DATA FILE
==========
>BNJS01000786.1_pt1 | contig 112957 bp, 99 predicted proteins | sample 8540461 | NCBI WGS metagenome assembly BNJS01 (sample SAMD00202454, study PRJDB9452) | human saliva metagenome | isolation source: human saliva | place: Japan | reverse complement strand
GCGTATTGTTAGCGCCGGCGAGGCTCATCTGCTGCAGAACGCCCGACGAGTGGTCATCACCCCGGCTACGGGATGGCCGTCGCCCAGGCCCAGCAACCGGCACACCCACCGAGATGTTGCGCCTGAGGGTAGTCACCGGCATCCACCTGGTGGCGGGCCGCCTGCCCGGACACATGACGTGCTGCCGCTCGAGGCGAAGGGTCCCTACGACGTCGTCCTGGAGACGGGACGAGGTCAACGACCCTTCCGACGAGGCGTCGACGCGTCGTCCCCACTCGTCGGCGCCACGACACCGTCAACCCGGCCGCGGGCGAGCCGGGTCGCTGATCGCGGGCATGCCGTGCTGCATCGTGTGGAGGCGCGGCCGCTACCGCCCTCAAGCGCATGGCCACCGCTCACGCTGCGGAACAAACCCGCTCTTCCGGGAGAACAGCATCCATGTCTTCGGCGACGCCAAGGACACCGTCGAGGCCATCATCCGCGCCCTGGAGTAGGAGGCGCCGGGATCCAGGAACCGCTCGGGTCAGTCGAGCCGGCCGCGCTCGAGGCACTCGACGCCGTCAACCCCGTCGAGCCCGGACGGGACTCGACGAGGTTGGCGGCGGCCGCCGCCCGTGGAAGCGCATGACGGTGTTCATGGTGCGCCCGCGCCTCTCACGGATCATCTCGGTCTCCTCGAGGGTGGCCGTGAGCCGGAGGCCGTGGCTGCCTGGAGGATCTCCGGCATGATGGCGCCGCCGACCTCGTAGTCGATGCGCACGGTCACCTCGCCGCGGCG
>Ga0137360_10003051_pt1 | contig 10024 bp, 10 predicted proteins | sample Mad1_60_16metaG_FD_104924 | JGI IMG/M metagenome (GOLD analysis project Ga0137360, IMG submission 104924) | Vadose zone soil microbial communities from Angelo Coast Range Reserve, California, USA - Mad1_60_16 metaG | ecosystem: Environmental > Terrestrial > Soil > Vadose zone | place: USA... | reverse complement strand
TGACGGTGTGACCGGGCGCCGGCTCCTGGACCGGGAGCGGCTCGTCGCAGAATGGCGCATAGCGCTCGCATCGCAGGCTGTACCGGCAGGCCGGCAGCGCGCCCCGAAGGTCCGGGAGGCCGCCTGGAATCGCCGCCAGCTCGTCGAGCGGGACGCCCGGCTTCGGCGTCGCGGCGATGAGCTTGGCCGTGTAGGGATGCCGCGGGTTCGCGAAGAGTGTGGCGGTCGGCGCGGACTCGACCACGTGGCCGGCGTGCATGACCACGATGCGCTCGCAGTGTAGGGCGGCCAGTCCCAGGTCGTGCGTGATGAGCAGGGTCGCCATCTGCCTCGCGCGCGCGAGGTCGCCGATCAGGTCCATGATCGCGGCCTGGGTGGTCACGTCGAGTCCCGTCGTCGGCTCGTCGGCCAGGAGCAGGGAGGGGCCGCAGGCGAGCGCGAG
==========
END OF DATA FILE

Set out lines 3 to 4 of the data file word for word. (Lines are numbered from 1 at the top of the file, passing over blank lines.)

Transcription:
>Ga0137360_10003051_pt1 | contig 10024 bp, 10 predicted proteins | sample Mad1_60_16metaG_FD_104924 | JGI IMG/M metagenome (GOLD analysis project Ga0137360, IMG submission 104924) | Vadose zone soil microbial communities from Angelo Coast Range Reserve, California, USA - Mad1_60_16 metaG | ecosystem: Environmental > Terrestrial > Soil > Vadose zone | place: USA... | reverse complement strand
TGACGGTGTGACCGGGCGCCGGCTCCTGGACCGGGAGCGGCTCGTCGCAGAATGGCGCATAGCGCTCGCATCGCAGGCTGTACCGGCAGGCCGGCAGCGCGCCCCGAAGGTCCGGGAGGCCGCCTGGAATCGCCGCCAGCTCGTCGAGCGGGACGCCCGGCTTCGGCGTCGCGGCGATGAGCTTGGCCGTGTAGGGATGCCGCGGGTTCGCGAAGAGTGTGGCGGTCGGCGCGGACTCGACCACGTGGCCGGCGTGCATGACCACGATGCGCTCGCAGTGTAGGGCGGCCAGTCCCAGGTCGTGCGTGATGAGCAGGGTCGCCATCTGCCTCGCGCGCGCGAGGTCGCCGATCAGGTCCATGATCGCGGCCTGGGTGGTCACGTCGAGTCCCGTCGTCGGCTCGTCGGCCAGGAGCAGGGAGGGGCCGCAGGCGAGCGCGAG